I am not a fatalist. Perhaps, I’m naive. I keep up with foreign and domestic politics, generally, but perhaps not enough. From war to natural disaster, we all know that person who insists, the world is at a breaking point. I have faith, that as humans we will continue to innovate new solutions. While humanity has seen the depths of cruelty and disregard we are capable of, I honestly believe in the limitless kindness and ingenuity of human nature. While I think awareness is essential, obsessive focus on negative is of little use, and only results in extreme frustration. I generally stay away from topics such as this, in part because I’m tired of hearing these doom-day cries from people who continue to offer no solutions, as well as arguments for the sake of arguing and hearing oneself speak. And although I can’t pretend I have any real answers, the global politics of food and hunger are of immense interest to me.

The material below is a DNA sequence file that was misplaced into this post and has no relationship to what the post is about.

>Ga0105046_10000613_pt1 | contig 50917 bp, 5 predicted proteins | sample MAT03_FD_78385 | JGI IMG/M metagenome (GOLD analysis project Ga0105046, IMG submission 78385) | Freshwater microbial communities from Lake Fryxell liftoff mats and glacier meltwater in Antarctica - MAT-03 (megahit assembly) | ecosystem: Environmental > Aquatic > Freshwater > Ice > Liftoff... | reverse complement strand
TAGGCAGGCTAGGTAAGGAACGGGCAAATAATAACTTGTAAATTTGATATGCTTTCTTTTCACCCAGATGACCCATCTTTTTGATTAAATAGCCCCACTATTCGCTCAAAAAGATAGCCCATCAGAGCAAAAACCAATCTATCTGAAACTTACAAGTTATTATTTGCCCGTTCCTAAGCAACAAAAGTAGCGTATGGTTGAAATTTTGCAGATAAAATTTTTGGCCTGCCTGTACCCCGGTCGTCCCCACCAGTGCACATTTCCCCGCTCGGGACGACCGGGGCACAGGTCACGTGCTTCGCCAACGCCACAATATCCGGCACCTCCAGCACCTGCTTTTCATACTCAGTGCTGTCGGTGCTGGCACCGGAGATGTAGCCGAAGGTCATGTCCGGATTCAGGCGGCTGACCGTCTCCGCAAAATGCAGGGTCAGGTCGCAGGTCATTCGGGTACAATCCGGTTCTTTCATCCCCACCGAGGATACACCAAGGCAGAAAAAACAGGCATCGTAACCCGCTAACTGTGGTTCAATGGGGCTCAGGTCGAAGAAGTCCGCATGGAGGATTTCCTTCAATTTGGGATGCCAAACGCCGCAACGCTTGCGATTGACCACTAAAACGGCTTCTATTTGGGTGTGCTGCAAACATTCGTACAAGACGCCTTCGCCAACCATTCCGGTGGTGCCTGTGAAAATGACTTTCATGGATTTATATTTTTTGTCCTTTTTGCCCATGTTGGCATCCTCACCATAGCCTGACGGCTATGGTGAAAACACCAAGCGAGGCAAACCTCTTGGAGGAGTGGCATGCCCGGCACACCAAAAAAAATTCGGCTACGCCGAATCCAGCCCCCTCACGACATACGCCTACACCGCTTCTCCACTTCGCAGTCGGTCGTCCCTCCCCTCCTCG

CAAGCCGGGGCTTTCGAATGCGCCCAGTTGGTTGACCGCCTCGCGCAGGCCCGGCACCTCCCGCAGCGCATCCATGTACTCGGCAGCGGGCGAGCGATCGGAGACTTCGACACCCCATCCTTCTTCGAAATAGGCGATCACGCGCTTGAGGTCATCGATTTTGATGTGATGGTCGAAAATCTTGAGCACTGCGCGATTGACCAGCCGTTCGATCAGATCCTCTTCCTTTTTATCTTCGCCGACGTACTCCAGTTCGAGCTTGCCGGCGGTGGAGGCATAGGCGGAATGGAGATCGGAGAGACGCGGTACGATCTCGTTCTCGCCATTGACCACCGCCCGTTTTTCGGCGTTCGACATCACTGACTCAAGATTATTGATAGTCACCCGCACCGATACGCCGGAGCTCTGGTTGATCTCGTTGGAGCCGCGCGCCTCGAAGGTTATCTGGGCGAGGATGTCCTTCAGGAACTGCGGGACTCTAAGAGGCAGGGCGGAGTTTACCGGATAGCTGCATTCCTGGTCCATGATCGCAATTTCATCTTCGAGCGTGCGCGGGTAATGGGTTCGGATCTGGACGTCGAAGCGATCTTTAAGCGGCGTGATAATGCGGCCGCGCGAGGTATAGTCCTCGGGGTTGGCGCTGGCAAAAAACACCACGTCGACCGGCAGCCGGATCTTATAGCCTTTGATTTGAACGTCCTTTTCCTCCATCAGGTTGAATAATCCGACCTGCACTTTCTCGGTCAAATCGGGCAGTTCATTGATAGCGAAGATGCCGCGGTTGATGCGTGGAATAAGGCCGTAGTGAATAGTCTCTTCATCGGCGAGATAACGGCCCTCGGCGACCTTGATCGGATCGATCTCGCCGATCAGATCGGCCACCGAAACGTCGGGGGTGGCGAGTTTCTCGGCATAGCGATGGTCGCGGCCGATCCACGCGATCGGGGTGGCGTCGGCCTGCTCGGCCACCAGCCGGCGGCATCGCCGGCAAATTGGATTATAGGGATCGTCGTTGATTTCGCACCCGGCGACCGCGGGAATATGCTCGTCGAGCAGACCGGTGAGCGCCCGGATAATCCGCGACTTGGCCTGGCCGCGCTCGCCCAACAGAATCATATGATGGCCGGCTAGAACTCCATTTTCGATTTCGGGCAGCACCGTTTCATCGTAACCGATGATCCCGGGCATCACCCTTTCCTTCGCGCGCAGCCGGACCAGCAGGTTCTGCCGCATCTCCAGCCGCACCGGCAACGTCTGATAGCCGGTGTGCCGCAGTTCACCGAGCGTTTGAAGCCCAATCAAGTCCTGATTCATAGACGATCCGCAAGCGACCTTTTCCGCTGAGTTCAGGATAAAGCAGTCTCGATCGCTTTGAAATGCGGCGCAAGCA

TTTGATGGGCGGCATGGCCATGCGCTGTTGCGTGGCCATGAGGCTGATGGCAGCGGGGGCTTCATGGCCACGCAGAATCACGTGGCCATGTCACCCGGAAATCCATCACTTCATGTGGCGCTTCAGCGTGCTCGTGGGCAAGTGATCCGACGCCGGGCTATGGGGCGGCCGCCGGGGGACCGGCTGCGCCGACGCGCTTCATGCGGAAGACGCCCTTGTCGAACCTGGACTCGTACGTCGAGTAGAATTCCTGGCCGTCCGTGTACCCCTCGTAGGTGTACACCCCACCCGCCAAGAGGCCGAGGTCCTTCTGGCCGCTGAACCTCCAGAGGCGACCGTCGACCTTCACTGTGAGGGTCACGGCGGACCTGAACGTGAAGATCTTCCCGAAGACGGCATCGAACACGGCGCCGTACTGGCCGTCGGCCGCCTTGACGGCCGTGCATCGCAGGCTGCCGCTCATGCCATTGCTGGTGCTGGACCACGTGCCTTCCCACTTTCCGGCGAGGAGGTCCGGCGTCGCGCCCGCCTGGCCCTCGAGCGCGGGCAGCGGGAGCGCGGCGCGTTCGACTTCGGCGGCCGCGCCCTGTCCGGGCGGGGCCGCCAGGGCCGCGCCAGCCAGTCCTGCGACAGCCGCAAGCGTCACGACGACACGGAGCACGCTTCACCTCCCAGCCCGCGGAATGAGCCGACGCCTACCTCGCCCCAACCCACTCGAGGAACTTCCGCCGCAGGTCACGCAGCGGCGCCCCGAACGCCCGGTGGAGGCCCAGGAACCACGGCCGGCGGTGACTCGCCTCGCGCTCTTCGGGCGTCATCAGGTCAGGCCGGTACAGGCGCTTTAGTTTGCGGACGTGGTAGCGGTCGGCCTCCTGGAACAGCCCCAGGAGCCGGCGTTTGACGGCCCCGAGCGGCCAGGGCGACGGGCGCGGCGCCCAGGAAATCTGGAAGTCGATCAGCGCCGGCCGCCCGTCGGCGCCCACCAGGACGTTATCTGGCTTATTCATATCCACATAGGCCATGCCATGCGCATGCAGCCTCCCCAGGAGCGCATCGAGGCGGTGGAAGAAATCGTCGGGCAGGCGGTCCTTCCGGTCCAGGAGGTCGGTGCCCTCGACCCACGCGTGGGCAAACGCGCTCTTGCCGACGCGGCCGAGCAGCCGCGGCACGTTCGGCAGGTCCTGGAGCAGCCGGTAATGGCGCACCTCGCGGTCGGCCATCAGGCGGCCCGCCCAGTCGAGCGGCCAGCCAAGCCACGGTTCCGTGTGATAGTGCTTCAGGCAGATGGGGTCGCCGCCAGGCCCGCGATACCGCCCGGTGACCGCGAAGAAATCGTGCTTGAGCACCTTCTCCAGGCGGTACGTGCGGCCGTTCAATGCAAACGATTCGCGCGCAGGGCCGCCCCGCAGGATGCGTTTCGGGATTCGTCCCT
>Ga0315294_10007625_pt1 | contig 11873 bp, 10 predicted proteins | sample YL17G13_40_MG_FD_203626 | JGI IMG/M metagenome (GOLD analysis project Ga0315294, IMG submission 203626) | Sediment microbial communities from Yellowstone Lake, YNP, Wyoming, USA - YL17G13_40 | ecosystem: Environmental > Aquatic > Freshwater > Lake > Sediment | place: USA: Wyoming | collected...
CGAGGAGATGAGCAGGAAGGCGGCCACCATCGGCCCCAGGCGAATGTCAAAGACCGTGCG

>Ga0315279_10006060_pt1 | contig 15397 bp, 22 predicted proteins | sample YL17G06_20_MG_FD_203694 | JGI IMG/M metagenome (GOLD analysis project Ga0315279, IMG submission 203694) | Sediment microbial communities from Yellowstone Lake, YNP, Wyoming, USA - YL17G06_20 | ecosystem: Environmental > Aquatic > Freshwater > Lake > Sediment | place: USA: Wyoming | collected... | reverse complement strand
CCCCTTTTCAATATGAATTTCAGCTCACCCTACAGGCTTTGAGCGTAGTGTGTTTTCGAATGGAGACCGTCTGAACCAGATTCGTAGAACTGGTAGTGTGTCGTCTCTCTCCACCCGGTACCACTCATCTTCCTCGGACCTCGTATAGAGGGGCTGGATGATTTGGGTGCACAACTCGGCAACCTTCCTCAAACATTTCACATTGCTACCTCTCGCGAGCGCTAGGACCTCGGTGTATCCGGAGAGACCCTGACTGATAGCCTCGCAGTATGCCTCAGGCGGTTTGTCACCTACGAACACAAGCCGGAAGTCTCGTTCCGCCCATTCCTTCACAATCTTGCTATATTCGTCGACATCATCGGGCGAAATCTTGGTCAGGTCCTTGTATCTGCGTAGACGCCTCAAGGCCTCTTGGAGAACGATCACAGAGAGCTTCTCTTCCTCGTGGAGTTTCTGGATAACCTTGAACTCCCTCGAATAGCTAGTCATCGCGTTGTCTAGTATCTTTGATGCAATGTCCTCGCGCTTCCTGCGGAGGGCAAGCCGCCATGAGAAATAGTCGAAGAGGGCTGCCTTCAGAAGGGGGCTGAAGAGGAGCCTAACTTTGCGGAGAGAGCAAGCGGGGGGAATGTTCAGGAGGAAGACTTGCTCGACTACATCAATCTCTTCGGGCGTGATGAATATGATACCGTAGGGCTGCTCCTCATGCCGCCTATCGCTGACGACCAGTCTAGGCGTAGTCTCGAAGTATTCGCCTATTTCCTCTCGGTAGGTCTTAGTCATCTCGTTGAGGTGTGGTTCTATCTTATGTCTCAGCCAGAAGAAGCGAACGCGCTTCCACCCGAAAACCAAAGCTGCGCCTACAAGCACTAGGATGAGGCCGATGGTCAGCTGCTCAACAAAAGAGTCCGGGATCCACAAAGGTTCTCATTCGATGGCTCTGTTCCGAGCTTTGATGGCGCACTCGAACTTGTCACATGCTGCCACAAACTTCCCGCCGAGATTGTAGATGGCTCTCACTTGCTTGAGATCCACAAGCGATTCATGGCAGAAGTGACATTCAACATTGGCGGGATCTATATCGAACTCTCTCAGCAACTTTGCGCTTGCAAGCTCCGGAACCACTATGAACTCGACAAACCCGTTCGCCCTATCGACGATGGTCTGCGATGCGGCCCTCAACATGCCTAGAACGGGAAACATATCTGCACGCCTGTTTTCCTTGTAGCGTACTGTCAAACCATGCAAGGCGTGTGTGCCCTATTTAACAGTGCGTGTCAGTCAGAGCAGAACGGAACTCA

It should come as no surprise that a big part of traveling for me, is the food. I think there’s no better way to experience a new culture than to dive into it’s local cuisine. The unfortunate prevalence of western fast food was hard for me when I visited Lima, which has such a rich, deeply rooted food culture reflective of it’s history. Every dish there had a story, and I learned so much about the history of the country simply by culinary exploration. The diluted, flavorless western food is such a waste and I certainly hope it never causes a loss of such fantastic culinary history.